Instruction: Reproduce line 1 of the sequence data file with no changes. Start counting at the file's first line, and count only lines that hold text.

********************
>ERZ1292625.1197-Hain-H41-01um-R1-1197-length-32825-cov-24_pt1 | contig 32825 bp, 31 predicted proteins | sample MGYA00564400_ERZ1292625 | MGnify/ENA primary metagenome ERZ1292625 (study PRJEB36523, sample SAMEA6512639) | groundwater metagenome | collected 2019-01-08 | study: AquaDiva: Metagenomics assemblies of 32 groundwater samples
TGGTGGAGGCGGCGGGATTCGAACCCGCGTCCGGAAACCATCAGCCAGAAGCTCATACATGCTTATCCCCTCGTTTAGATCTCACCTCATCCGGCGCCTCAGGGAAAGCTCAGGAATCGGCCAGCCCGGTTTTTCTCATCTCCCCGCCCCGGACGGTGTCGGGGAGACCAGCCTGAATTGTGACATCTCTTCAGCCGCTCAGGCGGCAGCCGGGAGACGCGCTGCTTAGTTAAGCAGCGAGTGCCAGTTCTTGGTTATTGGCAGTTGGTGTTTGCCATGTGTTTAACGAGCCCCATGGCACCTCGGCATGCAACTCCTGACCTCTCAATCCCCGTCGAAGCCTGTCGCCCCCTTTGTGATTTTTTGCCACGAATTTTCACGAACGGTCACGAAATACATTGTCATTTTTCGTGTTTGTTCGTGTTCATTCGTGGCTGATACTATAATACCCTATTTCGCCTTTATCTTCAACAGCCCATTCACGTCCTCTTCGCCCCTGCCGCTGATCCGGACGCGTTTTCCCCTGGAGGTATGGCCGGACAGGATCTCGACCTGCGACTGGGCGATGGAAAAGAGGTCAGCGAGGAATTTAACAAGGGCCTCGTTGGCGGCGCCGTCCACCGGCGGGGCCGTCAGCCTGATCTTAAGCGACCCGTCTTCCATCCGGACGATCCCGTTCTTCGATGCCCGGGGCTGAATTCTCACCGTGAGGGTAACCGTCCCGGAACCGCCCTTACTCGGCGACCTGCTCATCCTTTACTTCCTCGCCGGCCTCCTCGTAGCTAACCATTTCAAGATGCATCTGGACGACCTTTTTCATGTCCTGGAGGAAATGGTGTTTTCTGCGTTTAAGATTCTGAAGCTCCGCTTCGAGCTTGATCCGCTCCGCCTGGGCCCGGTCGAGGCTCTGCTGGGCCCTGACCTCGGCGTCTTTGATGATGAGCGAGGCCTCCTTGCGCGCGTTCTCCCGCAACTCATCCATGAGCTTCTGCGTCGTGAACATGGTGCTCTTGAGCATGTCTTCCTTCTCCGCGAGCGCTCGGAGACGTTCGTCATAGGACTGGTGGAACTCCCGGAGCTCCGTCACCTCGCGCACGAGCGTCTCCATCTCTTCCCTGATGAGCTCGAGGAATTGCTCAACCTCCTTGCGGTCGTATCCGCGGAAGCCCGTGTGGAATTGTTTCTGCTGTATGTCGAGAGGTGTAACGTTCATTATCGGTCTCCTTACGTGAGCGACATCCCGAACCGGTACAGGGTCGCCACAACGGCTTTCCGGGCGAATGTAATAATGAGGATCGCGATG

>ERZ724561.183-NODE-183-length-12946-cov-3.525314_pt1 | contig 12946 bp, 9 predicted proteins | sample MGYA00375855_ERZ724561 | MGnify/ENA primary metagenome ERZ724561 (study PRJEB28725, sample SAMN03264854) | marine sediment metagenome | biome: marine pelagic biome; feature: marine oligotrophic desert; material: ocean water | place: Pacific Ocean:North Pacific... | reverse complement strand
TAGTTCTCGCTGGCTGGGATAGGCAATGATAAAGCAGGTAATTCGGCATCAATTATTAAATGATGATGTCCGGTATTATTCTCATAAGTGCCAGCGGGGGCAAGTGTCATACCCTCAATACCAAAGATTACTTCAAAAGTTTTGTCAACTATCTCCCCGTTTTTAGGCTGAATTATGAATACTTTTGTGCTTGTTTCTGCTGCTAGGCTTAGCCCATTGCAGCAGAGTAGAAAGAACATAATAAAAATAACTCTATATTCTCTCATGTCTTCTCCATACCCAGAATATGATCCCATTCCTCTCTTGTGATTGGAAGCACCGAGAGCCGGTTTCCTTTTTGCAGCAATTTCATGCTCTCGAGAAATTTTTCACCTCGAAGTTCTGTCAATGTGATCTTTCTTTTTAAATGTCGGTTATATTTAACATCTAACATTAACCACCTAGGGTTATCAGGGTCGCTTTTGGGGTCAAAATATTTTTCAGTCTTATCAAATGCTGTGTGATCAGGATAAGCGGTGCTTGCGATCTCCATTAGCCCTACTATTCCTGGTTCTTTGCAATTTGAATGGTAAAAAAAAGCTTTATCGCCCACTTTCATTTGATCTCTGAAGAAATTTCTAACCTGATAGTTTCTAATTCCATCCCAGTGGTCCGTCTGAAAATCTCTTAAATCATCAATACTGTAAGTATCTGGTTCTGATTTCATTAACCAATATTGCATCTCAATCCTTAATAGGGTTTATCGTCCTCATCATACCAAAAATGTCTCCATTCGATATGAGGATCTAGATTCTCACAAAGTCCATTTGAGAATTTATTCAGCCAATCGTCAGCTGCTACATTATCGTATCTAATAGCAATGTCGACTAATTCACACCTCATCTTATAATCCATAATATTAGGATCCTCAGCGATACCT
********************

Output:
>ERZ1292625.1197-Hain-H41-01um-R1-1197-length-32825-cov-24_pt1 | contig 32825 bp, 31 predicted proteins | sample MGYA00564400_ERZ1292625 | MGnify/ENA primary metagenome ERZ1292625 (study PRJEB36523, sample SAMEA6512639) | groundwater metagenome | collected 2019-01-08 | study: AquaDiva: Metagenomics assemblies of 32 groundwater samples